That being said, there are still some pitfalls that are especially amplified during the playoffs. First, the three-pointer is heavily reliant on set-up action, for most players. And in big moments teams often tighten up and stray from their complex offensive sets, instead switching to simpler action like high pick-and-rolls or isolation plays where fewer things can go wrong. Second, the long ball is unreliable. When you just need a bucket, ANY bucket, even the most elite three-point shooters are still more likely than not to miss the three—it’s just the nature of the shot.

So when sample sizes shrink in crunch-time, teams that are reliant on the three-pointer must find a plan B. And if that plan B isn’t as efficient at scoring points as the quality threes that they’re used to, they suffer a big drop-off.

Finding an Answer

To answer the question about diminishing returns of three-pointers, I ran a series of simulations, each run 100 times, comparing two imaginary teams in a scoring competition:

  • Team 3PT: Shoots nothing but 40% threes (eFG% of 60%)
  • Team 2PT: Shoots nothing but 55% twos (eFG% of 55%)

With a large enough sample size, Team 3PT should ultimately be more efficient and win more games against Team 2PT. But we need to find out how small the sample sizes would need to be for the volatility of the three-pointer to come back to bite Team 3PT. It’s important to note that a 5% eFG% swing is the difference between the #1 ranked efficiency last year and #23 ranked efficiency—it’s a CHASM. Team 3PT should wipe the floor with Team 2PT in this scoring competition.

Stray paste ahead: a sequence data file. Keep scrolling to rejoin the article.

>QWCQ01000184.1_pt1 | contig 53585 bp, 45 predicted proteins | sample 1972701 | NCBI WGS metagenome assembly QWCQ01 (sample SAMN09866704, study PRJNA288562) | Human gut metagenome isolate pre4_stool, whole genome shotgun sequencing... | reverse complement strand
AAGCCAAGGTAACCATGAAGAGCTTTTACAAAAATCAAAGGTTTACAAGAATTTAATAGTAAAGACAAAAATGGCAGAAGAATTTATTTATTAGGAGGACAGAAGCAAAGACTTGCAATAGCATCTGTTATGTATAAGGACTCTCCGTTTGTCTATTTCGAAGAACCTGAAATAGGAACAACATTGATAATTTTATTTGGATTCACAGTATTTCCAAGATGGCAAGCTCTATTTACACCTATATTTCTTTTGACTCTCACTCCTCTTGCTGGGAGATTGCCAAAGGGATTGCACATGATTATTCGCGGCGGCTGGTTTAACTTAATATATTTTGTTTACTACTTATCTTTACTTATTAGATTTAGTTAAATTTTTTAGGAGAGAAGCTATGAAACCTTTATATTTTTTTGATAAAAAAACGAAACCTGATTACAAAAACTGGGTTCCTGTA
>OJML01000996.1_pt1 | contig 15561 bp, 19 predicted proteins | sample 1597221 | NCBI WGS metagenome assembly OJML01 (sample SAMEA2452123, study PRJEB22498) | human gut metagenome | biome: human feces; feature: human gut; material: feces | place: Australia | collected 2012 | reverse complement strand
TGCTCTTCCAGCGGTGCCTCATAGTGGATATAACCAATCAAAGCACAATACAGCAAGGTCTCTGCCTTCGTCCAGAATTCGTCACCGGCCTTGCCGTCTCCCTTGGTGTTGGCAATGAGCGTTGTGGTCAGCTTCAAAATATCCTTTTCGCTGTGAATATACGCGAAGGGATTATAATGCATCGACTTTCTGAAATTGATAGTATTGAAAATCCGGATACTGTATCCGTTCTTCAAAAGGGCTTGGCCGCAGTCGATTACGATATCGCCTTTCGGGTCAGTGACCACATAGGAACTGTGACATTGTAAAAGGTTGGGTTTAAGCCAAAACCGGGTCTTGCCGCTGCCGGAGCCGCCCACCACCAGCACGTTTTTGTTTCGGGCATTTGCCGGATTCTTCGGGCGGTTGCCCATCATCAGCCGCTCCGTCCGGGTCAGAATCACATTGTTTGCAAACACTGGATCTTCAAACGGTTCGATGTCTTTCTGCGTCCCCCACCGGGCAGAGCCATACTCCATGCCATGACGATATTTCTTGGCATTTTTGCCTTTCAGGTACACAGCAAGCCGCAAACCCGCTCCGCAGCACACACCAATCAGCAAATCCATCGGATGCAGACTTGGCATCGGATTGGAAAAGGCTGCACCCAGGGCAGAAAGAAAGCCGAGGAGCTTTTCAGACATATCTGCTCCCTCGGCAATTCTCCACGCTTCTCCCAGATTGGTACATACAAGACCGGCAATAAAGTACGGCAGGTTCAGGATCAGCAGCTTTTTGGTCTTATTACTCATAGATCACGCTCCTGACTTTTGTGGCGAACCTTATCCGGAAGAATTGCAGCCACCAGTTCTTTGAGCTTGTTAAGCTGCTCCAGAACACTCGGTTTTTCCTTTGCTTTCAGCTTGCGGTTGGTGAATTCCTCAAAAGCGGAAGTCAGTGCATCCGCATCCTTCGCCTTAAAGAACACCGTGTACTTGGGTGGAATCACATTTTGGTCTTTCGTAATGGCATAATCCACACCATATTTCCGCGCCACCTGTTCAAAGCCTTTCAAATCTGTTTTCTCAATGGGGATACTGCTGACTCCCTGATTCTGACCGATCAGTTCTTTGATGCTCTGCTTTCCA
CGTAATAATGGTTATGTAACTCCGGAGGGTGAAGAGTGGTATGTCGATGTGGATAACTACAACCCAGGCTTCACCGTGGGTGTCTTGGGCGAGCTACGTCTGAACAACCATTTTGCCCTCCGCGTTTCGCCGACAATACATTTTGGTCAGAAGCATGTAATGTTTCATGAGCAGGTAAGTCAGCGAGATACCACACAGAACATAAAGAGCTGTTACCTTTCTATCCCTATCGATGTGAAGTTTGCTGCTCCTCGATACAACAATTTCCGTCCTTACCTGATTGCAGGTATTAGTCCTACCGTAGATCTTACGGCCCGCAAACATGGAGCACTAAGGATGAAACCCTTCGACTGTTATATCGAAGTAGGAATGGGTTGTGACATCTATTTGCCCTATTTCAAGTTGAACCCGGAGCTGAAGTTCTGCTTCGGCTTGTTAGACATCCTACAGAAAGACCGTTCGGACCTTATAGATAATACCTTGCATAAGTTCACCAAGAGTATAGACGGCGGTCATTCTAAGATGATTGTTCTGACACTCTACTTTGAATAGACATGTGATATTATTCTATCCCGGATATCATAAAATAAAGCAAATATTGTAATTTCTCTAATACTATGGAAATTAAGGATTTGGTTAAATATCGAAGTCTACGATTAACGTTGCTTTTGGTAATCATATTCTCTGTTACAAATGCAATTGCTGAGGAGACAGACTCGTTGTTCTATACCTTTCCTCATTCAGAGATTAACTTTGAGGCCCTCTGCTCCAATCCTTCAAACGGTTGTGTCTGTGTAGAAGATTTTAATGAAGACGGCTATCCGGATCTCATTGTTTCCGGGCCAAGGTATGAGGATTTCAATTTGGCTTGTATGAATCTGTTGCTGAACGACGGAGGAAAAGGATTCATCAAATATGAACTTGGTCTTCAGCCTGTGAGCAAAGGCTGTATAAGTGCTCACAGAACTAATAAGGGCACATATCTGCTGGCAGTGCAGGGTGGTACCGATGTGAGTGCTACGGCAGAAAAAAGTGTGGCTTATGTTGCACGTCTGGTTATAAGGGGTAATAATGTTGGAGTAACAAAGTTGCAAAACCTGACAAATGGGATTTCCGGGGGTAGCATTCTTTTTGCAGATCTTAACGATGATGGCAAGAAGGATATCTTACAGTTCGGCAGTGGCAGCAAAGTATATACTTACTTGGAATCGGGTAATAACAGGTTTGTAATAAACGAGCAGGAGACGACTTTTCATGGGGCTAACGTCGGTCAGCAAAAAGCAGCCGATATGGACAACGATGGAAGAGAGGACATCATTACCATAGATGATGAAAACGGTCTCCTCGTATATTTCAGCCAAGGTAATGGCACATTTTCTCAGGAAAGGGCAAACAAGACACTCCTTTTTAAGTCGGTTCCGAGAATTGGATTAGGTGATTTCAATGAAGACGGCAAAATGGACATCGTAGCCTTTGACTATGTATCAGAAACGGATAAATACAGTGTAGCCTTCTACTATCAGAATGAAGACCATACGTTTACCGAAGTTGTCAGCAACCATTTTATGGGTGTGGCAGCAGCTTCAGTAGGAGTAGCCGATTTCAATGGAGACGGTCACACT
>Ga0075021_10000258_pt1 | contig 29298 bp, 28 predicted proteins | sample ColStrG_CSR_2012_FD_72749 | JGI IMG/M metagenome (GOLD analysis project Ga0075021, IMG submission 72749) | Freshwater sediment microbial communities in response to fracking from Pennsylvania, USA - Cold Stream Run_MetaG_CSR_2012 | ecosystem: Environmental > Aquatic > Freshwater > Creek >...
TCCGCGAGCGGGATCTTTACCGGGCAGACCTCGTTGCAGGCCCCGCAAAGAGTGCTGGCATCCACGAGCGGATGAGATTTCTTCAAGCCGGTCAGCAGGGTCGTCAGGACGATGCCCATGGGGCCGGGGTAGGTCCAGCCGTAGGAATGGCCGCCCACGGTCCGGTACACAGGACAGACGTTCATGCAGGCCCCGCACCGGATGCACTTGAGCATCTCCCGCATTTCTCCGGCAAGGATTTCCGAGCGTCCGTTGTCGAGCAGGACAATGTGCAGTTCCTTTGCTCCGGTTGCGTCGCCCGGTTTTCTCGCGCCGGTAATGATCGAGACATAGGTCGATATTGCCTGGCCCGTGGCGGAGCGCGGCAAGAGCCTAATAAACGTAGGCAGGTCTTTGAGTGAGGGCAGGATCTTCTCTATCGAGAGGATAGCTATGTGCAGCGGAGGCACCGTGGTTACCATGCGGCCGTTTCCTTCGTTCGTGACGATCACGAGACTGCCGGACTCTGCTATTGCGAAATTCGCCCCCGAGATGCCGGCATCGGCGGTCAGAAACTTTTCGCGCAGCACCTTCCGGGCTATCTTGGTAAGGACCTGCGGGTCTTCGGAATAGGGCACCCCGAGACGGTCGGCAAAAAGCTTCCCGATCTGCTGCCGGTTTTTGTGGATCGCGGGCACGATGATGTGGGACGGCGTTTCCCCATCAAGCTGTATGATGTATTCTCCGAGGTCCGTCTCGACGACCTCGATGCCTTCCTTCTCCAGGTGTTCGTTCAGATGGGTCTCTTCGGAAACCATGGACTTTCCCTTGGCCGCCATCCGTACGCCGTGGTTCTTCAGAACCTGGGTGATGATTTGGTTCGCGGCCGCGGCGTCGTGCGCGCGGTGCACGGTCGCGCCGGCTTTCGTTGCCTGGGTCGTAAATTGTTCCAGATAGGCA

Simulation 1 — 100 full Games, 88 Field Goal Attempts per game

Using last season’s FGA per game rate, this went about as expected. Team 3PT won an average of 70% of the games against Team 2PT, with an average margin of victory of about 12 points, across all of the simulations. Given enough time that volatility doesn’t matter. Team 2PT couldn’t even get close to winning more games.

Simulation 2 — 100 Five Minute Overtimes, 10 Field Goal Attempts per game

Shrinking down sample size to just 5-minute overtime periods, while Team 3PT still won the majority of the matches, it was a lot closer. In these simulations, Team 3PT only won an average of 53% of the games against Team 2PT, with an average margin of victory of just 1 point. When we’re talking about the #1 offensive team vs the #23 offensive team, that’s way too close for comfort.

Simulation 3 — 100 Last-Two-Minute Clutch Scenarios, 3 Field Goal Attempts per game